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Meet the Tonmeister
This man loves his job.
Geoff Martin is Tonmeister of Bang & Olufsen. He’s an affable Canadian and he’s in charge of how products sound. He explains the journey from concept to production.
“Normally, it starts in the head of a visual designer. Or in the head of what we call the product definition department. These are the people who look at the market, find out what’s going on, and decide we need to make a speaker this big, with this price range, and this quality, by this date. They come to us having that plan in mind.
“We make something that is, acoustically, our best guess. We have the right-sized woofers, the right-sized tweeters, the volume in the cabinet behind the woofers is roughly the right volume. And we knew that the woofers would have different cabinets so we built a wall to keep them separate.
“Initially we won’t listen to it to find out how it sounds. The question here is if it has the power to do what we want. Can it go loud enough? Can it go low enough in frequency? We’ll also find out if the drivers will work for the size of the box. Does it have the horsepower? The next stage is usually an evolution, with different woofers and tweeters.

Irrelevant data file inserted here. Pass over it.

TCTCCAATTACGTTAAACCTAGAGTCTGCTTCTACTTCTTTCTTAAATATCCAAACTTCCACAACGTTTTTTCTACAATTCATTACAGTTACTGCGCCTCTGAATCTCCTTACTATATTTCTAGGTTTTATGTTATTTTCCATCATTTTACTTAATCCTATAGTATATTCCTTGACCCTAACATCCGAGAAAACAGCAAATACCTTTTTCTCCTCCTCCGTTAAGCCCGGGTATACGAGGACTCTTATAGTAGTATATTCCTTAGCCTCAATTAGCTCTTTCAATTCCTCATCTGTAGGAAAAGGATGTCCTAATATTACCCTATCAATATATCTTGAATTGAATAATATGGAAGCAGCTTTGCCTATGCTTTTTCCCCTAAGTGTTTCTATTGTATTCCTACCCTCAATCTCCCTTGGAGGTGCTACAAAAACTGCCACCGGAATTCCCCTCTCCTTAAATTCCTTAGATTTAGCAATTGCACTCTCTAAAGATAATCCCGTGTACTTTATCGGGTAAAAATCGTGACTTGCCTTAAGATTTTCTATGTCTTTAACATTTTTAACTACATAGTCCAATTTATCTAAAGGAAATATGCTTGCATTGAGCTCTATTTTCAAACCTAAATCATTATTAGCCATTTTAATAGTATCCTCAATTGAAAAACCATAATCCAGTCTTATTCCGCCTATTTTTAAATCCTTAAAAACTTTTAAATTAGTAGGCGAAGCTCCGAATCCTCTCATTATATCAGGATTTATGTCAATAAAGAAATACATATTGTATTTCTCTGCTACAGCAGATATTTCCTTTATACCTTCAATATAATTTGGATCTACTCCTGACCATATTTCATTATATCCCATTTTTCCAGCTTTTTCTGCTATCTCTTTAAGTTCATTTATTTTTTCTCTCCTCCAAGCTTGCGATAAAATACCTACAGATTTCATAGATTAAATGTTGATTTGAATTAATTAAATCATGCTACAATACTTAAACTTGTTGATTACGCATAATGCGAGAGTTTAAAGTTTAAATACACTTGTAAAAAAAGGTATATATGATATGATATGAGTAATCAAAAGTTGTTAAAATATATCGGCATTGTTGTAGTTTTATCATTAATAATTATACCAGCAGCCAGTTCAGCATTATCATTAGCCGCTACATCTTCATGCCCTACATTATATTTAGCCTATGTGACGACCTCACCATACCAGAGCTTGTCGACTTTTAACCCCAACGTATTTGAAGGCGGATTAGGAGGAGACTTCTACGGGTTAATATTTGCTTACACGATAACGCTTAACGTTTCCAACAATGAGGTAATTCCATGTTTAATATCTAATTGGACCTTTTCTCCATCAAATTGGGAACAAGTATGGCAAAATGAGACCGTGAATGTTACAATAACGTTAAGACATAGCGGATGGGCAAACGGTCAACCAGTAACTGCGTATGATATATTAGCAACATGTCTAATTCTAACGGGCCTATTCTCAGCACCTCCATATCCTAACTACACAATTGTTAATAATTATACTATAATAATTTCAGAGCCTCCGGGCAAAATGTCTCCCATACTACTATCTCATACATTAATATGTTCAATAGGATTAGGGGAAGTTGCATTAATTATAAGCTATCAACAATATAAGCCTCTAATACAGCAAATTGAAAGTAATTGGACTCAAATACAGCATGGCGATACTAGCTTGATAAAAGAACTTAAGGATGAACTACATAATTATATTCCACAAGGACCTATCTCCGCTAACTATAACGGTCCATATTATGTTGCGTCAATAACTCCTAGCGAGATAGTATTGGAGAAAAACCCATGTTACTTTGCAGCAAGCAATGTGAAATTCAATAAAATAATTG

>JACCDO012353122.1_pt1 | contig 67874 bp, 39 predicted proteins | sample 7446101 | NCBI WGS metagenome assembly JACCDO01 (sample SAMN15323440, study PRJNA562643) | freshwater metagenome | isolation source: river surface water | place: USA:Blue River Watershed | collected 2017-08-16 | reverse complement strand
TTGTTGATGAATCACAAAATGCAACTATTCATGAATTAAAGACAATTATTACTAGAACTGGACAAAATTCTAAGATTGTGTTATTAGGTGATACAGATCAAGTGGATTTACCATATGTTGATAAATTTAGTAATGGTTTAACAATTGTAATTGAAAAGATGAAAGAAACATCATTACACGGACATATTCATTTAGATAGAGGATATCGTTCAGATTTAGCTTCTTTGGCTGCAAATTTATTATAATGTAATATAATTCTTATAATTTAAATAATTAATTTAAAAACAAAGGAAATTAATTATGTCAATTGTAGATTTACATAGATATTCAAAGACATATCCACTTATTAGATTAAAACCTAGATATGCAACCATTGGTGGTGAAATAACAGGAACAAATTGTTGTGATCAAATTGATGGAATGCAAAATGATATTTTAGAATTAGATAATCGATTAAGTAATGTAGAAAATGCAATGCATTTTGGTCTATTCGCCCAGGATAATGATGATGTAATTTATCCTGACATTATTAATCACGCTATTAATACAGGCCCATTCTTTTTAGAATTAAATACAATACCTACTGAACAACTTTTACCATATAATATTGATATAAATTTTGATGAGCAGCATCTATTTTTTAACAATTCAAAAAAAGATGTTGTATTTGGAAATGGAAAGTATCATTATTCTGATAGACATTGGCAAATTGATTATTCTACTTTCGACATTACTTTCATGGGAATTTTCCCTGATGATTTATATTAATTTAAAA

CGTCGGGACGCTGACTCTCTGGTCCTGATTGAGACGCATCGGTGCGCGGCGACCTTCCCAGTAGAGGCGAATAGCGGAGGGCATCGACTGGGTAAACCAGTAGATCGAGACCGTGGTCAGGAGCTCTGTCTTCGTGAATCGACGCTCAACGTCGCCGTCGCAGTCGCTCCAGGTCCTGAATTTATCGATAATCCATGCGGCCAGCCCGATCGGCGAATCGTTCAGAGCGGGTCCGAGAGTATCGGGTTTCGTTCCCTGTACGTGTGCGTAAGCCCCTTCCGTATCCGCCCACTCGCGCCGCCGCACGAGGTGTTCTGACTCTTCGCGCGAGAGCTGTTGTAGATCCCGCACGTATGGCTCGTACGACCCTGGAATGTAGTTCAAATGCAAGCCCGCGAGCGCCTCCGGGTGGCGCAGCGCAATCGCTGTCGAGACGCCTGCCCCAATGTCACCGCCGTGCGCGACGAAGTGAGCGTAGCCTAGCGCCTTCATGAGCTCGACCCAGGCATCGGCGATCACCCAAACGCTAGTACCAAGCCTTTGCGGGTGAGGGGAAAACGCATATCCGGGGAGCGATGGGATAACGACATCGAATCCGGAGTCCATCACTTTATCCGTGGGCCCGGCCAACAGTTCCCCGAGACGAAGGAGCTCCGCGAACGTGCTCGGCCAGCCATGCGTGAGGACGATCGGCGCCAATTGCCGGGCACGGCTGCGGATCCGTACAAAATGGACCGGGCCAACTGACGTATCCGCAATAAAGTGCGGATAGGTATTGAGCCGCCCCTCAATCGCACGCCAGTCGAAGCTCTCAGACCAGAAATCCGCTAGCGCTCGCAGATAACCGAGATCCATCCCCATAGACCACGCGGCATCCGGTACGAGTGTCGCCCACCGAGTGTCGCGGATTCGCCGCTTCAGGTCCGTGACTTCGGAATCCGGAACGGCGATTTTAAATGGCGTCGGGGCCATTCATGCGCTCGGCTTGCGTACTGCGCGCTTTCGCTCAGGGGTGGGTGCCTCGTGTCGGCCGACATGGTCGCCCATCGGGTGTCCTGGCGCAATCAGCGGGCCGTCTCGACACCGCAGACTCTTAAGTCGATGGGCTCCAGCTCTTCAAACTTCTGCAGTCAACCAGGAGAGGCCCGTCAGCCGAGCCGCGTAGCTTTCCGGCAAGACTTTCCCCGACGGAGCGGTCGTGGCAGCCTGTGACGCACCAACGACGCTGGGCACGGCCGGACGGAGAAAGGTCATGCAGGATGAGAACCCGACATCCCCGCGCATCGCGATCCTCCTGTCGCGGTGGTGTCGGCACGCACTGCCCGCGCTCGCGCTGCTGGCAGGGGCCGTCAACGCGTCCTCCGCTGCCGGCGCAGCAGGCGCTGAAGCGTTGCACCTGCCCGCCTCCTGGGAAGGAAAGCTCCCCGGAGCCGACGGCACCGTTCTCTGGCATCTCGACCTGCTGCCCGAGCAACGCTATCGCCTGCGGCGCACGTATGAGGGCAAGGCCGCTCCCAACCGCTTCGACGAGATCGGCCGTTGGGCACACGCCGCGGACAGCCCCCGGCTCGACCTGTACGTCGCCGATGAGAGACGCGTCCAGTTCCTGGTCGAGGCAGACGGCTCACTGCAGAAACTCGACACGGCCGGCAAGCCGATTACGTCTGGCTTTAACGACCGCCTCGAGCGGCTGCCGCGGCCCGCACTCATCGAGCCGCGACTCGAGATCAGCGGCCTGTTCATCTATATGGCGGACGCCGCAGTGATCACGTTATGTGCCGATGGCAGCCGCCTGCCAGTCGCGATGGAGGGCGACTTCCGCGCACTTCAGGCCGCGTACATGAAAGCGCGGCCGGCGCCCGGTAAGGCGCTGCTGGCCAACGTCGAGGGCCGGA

“We put it on the crane. That moves to the centre of the room. A computer sends a sound out, the speaker makes a funny noise, which goes into a microphone on a stick. That sound goes from the microphone back to the computer where it started. The computer looks at the difference between the sound that went out through the speaker and the one that came back through the microphone.
“Anything that’s different is caused by the speaker. We can see maybe it took out some bass or added some midrange, and we fix that by building filters in the processing. If the speaker needs more bass, we add more bass to the sound. We don’t change the physical construction of the product. Mostly, we get what we get, and we correct it in the signal processing.